Re: DC power
Subject: Re: DC power
From: "SROYS" <SROYS-at-radiology.ab.umd.edu>
Date: Mon, 27 Mar 1995 10:06:09 EDT
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> Is there anyone out there running a large Tesla coil (in the 2 kva
> range) on DC power?
There was "member activity" article in the TCBA newsletter a year or
two back that featured a DC powered coil. The primary was powered by
a couple of microwave oven transformers that were rectified and run
through a voltage doubler circuit (if my memory serves me right).
There was also a lot of inductive ballast used to keep the xformers in
line and I seem to recall discharges in the 30"-40" range. If you're
interested, I'll find the year/volume reference for you.
I've been wanting to try some DC experimentation also. One interesting
feature about DC is that you can use practically any HV-DC supply with
a very large primary capacitance since you don't have to charge your
capacitor to breakdown voltage in the 1/120 of second available before
an AC supply would reverse polarity. I've seen this described as an
"Impulse Tesla coil", but I have no idea how it would perform. I would
imagine that a low-rep rate, extremely high current pulse from a large
capacitor in the primary would give some interesting effects from the
secondary. I would also imagine that quenching could be problematic.
This might be a good candidate for a bi-polar coil with a single turn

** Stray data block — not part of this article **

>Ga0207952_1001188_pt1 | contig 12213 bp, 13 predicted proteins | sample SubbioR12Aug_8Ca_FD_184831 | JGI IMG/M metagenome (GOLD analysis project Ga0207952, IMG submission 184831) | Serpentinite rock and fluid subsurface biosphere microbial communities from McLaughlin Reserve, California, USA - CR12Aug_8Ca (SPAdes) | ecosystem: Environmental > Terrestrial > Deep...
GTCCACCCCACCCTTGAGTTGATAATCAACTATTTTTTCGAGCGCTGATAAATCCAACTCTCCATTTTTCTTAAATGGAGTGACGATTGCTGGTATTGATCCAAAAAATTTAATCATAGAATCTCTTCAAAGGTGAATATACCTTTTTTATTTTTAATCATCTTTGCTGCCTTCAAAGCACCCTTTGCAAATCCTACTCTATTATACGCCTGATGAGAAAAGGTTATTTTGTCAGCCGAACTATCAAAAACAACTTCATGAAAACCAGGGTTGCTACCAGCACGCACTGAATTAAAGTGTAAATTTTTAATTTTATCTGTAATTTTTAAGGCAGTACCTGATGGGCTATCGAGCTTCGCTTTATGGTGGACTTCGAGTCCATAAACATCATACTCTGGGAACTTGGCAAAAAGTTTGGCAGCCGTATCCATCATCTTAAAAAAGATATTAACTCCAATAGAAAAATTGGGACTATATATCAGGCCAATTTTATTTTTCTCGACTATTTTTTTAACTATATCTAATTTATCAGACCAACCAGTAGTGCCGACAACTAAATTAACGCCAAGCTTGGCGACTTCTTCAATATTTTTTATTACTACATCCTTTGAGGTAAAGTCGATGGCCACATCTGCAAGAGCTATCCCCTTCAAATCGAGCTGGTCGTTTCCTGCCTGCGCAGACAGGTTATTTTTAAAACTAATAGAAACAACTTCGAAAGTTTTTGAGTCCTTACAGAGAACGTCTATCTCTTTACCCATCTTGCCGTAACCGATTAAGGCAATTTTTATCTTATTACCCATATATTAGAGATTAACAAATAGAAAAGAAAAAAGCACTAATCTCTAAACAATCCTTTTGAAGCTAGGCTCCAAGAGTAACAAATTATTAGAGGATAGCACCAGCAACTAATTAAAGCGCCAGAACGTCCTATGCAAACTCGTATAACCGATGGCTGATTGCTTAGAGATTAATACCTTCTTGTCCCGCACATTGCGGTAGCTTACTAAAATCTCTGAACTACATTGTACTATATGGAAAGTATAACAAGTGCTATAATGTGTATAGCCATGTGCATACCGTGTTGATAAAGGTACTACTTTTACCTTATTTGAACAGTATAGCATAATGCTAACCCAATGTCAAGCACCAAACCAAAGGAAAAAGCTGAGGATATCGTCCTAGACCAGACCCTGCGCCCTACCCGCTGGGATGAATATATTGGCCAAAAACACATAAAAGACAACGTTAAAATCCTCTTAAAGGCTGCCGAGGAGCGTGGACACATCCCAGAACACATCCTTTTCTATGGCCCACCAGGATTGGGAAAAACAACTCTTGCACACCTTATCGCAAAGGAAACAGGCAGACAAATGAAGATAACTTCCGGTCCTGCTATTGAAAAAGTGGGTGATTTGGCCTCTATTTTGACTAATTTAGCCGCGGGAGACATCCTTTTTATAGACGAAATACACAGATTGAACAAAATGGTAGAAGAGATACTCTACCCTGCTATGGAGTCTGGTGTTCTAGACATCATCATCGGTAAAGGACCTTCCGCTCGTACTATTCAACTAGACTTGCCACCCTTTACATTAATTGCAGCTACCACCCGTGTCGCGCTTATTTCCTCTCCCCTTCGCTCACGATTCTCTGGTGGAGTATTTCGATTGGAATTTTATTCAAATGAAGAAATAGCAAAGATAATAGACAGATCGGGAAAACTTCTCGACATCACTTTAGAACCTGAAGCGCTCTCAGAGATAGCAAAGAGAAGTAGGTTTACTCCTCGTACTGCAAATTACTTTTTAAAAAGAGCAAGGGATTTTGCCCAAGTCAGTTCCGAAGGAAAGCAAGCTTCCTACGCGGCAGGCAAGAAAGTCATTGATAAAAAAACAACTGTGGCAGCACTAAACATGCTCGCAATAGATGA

primary? One thing to remember is that with a DC supply, your
capacitors WILL be charged to a lethal voltage when you turn the power
Has anyone read the book from L. Anderson reviewed in the last TCBA
newsletter about one of Tesla's "lost" lectures? The review talks about
(relatively) long sparks with only 10 VA input!
Well, hamfest season is upon us again. The first large show in my
area was this past weekend and a good time was had by all. I spent
the better part of Saturday lugging around about 60 lb of what I though
were high voltage transformers, only to get home and find out that one
was a 30 pound boat anchor and the other was an isolation transformer
(120V in - 120V out) good to 40 kV isolation. Oh well. On the brighter
side, I found that used RG8 solid core coax was very cheap (I got about
a hundred feet in various lengths for $8). A lot of people had it for sale
and there were some who were practically giving it away! I also picked
up some RG9B - it looks similar, but I'm not really sure what the
differences are. Any input as to what the numbers really mean?
Steven Roys (sroys-at-radiology.ab.umd.edu)